Job Vacancies Increase & Some Industries Show Strong Growth


by Cameron Macht

As job growth spread across the state (see “Job Growth Returned for Many Regions, Counties Over the Last Year”), the number of job vacancies also increased in every region over the last year. In fact, four of the six state planning regions saw at least a 50 percent growth in the number of job vacancies reported by businesses from the second quarter of 2010 to the second quarter of 2011. (See Table 1.)

Table 1. Job Vacancies by Region, 2007-2011

Region Q2 2007 Q2 2008 Q2 2009 Q2 2010 Q2 2011 2010-2011 2007-2011
Minnesota 62,569 51,722 31,358 41,397 54,670 +13,273 +32.1% -7,899 -12.6%
Central 6,249 4,987 2,744 3,839 5,828 +1,989 +51.8% -421 -6.7%
Northeast 3,864 3,955 1,518 3,094 4,805 +1,711 +55.3% +941 +24.4%
Northwest 5,776 4,410 5,429 4,657 5,463 +806 +17.3% -313 -5.4%
Southeast 5,233 4,680 2,199 3,180 4,800 +1,620 +50.9% -433 -8.3%
Southwest 4,104 3,232 2,087 2,791 4,260 +1,469 +52.6% +156 +3.8%
Twin Cities 37,340 30,456 17,381 23,836 29,514 +5,678 +23.8% -7,826 -21.0%

Source: DEED Minnesota Job Vacancy Survey (JVS)

That was in stark contrast during the recession, when most regions were seeing steady drops in the number of job vacancies. From 2007 to 2009, most regions lost more than half their job vacancies as employers laid off workers and pulled back on hiring. The only exception was Northwest Minnesota, where job vacancies mostly held steady over the last four years.

Two regions (Northeast and Southwest) also reached their break-even point by having more job vacancies in the second quarter of 2011 than reported in the second quarter of 2007. The other three regions in Greater Minnesota were nearly back to pre-recession levels. Only the seven-county Twin Cities metro area was still well behind the pace it showed in 2007.

Industries in Demand
Health care and social assistance had the most job vacancies (9,800) in four of the six regions in the second quarter of 2011. That was nearly 1,400 more than the year before. Northeast Minnesota had the smallest number of health care job vacancies, while the Twin Cities area was the only region to see a decline over the last year.

Table 2. Industries with the most Job Vacancies, 2011

<tr >NortheastAccommodation & Food ServicesRetail TradeHealth Care & Social Assistance<tr >NorthwestAccommodation & Food ServicesHealth Care & Social AssistanceRetail Trade<tr >SoutheastHealth Care & Social AssistanceAccommodation & Food ServicesManufacturing<tr >SouthwestHealth Care & Social AssistanceManufacturingConstruction<tr >Twin CitiesHealth Care & Social AssistanceRetail TradeManufacturing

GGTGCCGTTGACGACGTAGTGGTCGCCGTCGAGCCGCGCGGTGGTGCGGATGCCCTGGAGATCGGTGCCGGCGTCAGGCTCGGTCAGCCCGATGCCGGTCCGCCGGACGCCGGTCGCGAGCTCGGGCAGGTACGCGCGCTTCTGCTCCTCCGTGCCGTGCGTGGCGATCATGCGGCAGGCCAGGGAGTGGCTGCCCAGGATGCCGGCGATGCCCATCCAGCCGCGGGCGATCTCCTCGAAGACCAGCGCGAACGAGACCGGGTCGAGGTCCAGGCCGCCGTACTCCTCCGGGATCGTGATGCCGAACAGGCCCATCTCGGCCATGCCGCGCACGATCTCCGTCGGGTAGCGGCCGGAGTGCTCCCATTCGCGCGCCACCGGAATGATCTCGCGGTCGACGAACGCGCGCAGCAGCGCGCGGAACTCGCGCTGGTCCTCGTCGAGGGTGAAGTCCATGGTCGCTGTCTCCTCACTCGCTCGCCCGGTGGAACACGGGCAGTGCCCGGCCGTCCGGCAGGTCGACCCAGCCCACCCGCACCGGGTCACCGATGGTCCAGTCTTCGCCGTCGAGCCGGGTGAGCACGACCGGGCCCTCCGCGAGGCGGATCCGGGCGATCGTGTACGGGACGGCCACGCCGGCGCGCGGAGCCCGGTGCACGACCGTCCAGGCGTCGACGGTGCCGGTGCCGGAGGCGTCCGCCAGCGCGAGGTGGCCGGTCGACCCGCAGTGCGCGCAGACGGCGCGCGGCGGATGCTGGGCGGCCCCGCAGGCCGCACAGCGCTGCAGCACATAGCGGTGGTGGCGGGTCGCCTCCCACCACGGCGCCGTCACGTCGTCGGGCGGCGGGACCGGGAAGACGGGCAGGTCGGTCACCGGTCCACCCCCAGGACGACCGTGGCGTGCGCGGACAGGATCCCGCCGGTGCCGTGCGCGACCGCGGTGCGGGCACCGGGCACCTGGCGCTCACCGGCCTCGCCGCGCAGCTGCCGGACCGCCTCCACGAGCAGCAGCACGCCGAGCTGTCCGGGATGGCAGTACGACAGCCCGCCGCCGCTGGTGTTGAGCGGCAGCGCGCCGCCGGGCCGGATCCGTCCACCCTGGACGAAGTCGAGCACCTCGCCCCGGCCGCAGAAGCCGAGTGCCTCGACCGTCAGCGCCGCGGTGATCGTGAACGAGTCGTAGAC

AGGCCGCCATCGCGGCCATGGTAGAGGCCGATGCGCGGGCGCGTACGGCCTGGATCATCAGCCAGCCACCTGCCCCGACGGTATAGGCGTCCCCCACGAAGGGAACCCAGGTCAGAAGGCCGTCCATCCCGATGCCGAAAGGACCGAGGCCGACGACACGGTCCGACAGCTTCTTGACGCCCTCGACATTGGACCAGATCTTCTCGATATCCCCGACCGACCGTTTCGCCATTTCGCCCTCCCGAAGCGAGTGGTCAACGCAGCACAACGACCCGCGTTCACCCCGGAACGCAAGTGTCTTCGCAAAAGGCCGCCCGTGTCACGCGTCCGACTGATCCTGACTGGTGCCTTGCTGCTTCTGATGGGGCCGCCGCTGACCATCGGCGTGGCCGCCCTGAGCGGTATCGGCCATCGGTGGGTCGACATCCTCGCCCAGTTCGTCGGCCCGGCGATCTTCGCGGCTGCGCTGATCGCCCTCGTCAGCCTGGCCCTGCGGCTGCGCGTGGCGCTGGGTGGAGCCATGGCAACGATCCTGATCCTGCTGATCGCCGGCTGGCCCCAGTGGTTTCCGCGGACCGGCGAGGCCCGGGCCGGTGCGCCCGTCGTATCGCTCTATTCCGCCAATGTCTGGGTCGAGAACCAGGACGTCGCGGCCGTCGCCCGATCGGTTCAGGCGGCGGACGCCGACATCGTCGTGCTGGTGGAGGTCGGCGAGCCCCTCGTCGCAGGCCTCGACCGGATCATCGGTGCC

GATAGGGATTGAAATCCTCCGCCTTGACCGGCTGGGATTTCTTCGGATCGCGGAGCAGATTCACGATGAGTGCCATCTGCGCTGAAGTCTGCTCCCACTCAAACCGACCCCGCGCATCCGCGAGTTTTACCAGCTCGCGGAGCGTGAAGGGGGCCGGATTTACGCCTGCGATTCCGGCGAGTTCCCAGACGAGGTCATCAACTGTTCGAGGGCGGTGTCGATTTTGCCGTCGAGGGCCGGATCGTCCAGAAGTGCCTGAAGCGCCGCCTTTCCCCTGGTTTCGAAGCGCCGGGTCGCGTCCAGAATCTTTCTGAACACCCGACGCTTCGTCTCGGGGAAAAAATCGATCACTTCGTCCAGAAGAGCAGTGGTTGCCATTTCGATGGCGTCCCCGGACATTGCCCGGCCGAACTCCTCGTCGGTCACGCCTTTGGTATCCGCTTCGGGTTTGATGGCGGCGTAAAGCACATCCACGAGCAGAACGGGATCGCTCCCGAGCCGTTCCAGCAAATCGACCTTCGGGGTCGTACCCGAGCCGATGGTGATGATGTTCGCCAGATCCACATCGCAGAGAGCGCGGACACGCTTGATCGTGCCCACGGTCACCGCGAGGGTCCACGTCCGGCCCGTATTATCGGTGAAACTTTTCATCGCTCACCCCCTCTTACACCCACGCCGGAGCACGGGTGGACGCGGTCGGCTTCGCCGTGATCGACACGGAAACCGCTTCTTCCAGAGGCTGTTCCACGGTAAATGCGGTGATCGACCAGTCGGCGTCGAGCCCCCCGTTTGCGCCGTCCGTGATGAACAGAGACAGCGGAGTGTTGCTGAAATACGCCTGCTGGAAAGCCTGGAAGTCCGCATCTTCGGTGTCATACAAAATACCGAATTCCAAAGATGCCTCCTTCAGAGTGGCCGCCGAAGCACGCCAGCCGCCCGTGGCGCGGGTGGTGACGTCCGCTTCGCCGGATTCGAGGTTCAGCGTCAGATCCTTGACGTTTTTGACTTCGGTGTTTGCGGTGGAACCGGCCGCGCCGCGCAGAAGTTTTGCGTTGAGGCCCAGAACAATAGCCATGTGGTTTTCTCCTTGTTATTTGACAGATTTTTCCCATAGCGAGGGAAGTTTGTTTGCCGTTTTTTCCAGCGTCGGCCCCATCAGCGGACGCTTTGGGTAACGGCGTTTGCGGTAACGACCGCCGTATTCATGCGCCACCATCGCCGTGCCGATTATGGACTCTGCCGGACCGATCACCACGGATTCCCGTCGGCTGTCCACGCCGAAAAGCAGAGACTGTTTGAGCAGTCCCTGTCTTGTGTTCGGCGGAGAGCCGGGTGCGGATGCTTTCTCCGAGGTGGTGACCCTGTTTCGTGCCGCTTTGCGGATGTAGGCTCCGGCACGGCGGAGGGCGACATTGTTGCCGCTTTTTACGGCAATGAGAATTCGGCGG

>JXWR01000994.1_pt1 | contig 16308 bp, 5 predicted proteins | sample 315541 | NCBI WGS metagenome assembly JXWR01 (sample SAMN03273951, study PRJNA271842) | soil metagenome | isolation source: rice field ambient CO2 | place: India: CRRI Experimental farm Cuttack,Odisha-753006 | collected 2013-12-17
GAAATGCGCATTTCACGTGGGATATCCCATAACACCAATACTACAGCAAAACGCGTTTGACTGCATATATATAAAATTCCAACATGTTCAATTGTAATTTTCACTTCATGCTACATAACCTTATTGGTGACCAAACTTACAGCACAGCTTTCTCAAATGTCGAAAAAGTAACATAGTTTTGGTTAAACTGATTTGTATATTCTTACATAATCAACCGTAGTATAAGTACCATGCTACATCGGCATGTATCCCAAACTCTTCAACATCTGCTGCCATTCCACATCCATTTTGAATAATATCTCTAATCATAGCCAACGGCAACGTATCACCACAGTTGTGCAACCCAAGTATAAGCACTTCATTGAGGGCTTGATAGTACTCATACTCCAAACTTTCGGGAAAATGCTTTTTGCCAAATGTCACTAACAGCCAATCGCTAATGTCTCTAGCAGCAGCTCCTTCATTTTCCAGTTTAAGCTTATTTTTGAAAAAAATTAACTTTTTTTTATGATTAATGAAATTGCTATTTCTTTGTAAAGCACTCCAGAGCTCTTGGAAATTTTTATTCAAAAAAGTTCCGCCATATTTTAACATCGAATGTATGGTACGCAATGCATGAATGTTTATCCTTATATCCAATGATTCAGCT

Region Most Job Vacancies 2nd Most Job Vacancies 3rd Most Job Vacancies
Minnesota Health Care & Social Assistance Retail Trade Accommodation & Food Services
Central Health Care & Social Assistance Manufacturing Retail Trade

Source: DEED Minnesota Job Vacancy Survey (JVS)

Retail trade had the next highest number of job vacancies in the state, adding more than 2,000 openings from 2010 to 2011. Retail trade had lots of vacancies in all regions except Southwest Minnesota, where it barely cracked the top 10. Instead, Southwest Minnesota enjoyed a jump in the number of job vacancies in manufacturing and construction, two industries that were hit very hard during the recession.

Table 3. Manufacturing Job Vacancies

<tr >Central314912+598+190.4%<tr >Northeast44127+83+188.6%<tr >Northwest423571+148+35.0%<tr >Southeast327627+300+91.7%<tr >Southwest431573+142+32.9%<tr >Twin Cities2,2283,151+923+41.4%

Region Region Q2 2010 Q2 2011 2010-2011 Change
Minnesota 3,767 5,961 +2,194 +58.2%

Source: DEED Minnesota Job Vacancy Survey (JVS)

And Southwest wasn’t the only region seeing an increase in manufacturing job vacancies. In fact, every other region in the state saw a faster increase in manufacturing openings over the last year than Southwest. This growth was led by Central and Northeast Minnesota, both of which nearly tripled the number of manufacturing job vacancies. Southeast Minnesota doubled the number of vacancies, while the Twin Cities saw the biggest numeric gain in manufacturing job vacancies from 2010 to 2011. (See Table 3.)

To find out more detail about industries that are hiring in your area, check out DEED’s Job Vacancy Survey tool online. By selecting your region, you can see the increase in demand spread across different employers through the second quarter of 2011.

If you’re job-hunting, take a look at the thousands of job postings on www.MinnesotaWorks.net, the state’s online job bank. There are now more than 48,000 jobs posted across the state, meaning that no matter where you look, you are likely to find some local hiring activity and job growth.

Cameron Macht is a labor market analyst for the Central and Southwest Minnesota regions at the Minnesota Department of Employment and Economic Development.

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